If you look at the Cerotar tweeter’s surface, it isn’t easy to see the Hexis inside. But if you look closely, there is a hemispherical structure behind the hemispherical diaphragm. The surface is full of holes, a bit like the surface of a golf ball, the Hexis structure. This is a new design used to break up the back wave of the tweeter, plus the sound-absorbing material inside the tweeter, to remove the tweeter’s back wave. Moreover, Hexis made of hard plastic material also provides an extra layer of support and protection for the soft silk hemisphere.
Built-in Hexis Dome Makes High-Frequency Purer
Why break up and absorb the back wave of the tweeter? When the moving coil driver works, the piston moves forward and backwards by the diaphragm, and at the same time, it generates forward and backward sound waves. The forward sound waves directly reach the ears. But the backward sound wave will bounce forward, which is not good. Because the single back wave bounces back, the time is slower than the forward sound wave. If the single back wave is not eliminated, it will cause the sound’s time phase error. At high frequencies, the sound and image form becomes blurred, and the positioning becomes not precise.
In fact, in the past, Dynaudio’s tweeters had cavities filled with sound-absorbing materials to absorb the unit’s back wave. However, the newly added Hexis structure uses holes on the hard plastic shell’s surface to effectively disperse the back wave. The internal sound-absorbing material can more easily absorb the dispersed back wave, further reducing the rear wave’s interference, removing the time phase difference of the treble, and making the Evoke The high frequency is cleaner, transparent, and lower distortion.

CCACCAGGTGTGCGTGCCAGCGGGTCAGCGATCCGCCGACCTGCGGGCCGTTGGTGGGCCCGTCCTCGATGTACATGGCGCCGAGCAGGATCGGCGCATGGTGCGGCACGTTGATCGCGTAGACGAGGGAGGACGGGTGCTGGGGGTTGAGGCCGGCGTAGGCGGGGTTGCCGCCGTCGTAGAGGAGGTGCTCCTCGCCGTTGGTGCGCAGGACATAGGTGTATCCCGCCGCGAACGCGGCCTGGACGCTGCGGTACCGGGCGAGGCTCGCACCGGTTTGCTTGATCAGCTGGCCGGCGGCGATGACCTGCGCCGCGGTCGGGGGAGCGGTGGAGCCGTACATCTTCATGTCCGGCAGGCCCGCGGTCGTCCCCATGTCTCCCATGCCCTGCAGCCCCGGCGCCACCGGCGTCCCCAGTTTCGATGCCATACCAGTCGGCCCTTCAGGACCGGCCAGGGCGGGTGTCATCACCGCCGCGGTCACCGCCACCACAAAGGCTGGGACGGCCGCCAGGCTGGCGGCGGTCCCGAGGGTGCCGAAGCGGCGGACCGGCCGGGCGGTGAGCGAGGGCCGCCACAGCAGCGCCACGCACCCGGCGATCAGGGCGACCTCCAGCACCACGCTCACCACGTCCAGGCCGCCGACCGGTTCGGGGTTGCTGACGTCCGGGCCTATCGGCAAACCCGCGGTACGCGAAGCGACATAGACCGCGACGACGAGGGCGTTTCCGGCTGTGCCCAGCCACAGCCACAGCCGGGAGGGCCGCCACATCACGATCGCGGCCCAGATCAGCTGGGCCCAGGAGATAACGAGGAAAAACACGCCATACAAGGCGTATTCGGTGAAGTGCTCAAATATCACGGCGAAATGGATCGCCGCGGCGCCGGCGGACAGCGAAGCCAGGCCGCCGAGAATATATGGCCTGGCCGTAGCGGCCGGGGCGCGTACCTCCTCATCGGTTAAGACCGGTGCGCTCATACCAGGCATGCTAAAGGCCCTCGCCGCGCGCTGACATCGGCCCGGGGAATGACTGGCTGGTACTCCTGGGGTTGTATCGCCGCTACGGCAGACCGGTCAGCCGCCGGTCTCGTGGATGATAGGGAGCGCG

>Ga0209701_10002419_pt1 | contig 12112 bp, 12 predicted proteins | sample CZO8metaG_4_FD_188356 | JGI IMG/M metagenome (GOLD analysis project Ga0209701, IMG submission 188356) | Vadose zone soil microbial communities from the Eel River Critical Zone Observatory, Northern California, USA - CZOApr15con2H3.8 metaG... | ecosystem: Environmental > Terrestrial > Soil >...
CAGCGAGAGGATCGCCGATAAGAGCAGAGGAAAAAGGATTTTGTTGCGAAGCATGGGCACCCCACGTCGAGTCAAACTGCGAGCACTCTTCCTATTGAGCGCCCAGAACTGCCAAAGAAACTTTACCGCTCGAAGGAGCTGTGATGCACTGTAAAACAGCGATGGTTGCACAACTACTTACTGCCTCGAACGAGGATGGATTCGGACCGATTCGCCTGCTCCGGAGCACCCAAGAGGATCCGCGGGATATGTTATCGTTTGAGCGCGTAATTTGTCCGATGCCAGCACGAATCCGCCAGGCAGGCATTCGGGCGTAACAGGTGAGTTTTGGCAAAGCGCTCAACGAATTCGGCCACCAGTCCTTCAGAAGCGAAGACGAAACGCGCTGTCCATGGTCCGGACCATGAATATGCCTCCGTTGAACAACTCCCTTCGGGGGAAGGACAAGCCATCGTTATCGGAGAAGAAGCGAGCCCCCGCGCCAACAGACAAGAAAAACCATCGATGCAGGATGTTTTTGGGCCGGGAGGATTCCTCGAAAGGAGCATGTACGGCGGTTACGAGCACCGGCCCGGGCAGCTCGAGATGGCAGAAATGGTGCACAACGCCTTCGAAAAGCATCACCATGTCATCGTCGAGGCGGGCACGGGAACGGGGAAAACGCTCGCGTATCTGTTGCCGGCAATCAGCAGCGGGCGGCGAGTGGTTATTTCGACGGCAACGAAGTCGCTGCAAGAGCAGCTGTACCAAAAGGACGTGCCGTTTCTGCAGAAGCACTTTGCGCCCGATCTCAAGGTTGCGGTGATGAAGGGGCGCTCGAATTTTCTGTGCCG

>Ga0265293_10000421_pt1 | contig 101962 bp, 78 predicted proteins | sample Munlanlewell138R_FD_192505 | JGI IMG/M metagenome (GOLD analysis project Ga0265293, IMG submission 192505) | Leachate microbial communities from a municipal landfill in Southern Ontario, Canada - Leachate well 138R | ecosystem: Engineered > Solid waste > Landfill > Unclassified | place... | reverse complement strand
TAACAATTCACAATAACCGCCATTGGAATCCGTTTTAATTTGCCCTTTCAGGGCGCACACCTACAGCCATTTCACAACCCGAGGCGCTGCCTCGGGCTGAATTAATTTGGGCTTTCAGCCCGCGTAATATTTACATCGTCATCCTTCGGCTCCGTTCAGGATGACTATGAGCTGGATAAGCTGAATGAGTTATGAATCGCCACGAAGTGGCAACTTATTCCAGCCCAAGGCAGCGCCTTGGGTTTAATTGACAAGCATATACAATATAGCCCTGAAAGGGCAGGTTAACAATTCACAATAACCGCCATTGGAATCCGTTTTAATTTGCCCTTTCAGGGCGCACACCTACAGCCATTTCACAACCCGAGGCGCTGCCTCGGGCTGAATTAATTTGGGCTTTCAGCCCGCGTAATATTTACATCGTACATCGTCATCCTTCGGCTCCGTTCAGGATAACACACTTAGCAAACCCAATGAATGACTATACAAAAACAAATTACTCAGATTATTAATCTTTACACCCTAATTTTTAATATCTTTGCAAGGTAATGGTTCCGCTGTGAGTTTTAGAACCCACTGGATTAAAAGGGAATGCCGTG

Besides, the magnetic engine used by Cerotar tweeter is not made of ordinary Ferrite ferrite magnets, but Ferrite+, which is more magnetic. So the size of the magnetic engine can be reduced, but the control is better.
Further Optimize the Sound Source Configuration
Let’s talk about the treble and midrange driver configuration of Evoke 50. The two positions are closer. The frame of the midrange unit even touched the lower edge of the frame of the tweeter. Narrowing the distance between the tweeter and the midrange unit is not to look good, but to make the sound of the point source more concentrated. The Evoke 50 adopts this design. The entire Evoke series adopts the same configuration of the tweeter and midrange unit.
The midrange unit used in Evoke 50 has a diameter of 15 cm, and its core technology is the same as the midrange unit of the Contour series. The internal magnetic engine uses powerful neodymium magnets. Generally speaking, neodymium magnets are mostly used in tweeters, and midrange and bass are less common. The main reason is that neodymium magnets are sensitive to temperature. If the temperature is too high, the magnetic force will decrease, while midrange and bass units are easier to generate heat. Therefore, neodymium magnets in the midrange unit mean that the heat dissipation system must be done well. This 15cm diameter neodymium-magnet midrange unit has been used on Contour for several years, and its performance has been verified.
Equipped with the New Esotec+ Woofer
The last thing I want to talk about is the woofer of the Evoke 50. Although the diaphragm material is MSP material that Dynaudio has used for many years, the structure is different. In the past, Dynaudio preferred a large voice coil and internal magnetic design instead of the typical small voice coil and external magnetic design. Hence, the central dust cover of the woofer has a large size and a small sound area. Therefore, compared with the same size woofer, Dynaudio bass has a lower working efficiency and a slightly less sense of volume, but the low-frequency response speed is bright, and the control is excellent.